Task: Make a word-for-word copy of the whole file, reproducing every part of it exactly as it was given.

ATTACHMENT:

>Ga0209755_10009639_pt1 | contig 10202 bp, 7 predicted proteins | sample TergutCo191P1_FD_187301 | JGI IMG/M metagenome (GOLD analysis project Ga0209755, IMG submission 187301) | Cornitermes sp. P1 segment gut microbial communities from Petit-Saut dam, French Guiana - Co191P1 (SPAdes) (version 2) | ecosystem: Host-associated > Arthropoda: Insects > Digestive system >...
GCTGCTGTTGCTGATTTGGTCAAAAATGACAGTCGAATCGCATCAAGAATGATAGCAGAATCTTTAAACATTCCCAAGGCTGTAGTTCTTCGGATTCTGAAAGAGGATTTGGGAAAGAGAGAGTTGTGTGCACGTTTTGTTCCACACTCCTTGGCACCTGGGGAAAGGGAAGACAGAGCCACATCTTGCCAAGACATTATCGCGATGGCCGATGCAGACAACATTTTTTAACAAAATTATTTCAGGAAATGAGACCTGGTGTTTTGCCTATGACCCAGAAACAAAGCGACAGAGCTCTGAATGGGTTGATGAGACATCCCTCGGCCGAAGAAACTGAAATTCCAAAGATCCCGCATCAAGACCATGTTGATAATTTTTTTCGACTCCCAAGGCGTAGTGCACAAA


>Ga0209755_10009639_pt1 | contig 10202 bp, 7 predicted proteins | sample TergutCo191P1_FD_187301 | JGI IMG/M metagenome (GOLD analysis project Ga0209755, IMG submission 187301) | Cornitermes sp. P1 segment gut microbial communities from Petit-Saut dam, French Guiana - Co191P1 (SPAdes) (version 2) | ecosystem: Host-associated > Arthropoda: Insects > Digestive system >...
GCTGCTGTTGCTGATTTGGTCAAAAATGACAGTCGAATCGCATCAAGAATGATAGCAGAATCTTTAAACATTCCCAAGGCTGTAGTTCTTCGGATTCTGAAAGAGGATTTGGGAAAGAGAGAGTTGTGTGCACGTTTTGTTCCACACTCCTTGGCACCTGGGGAAAGGGAAGACAGAGCCACATCTTGCCAAGACATTATCGCGATGGCCGATGCAGACAACATTTTTTAACAAAATTATTTCAGGAAATGAGACCTGGTGTTTTGCCTATGACCCAGAAACAAAGCGACAGAGCTCTGAATGGGTTGATGAGACATCCCTCGGCCGAAGAAACTGAAATTCCAAAGATCCCGCATCAAGACCATGTTGATAATTTTTTTCGACTCCCAAGGCGTAGTGCACAAA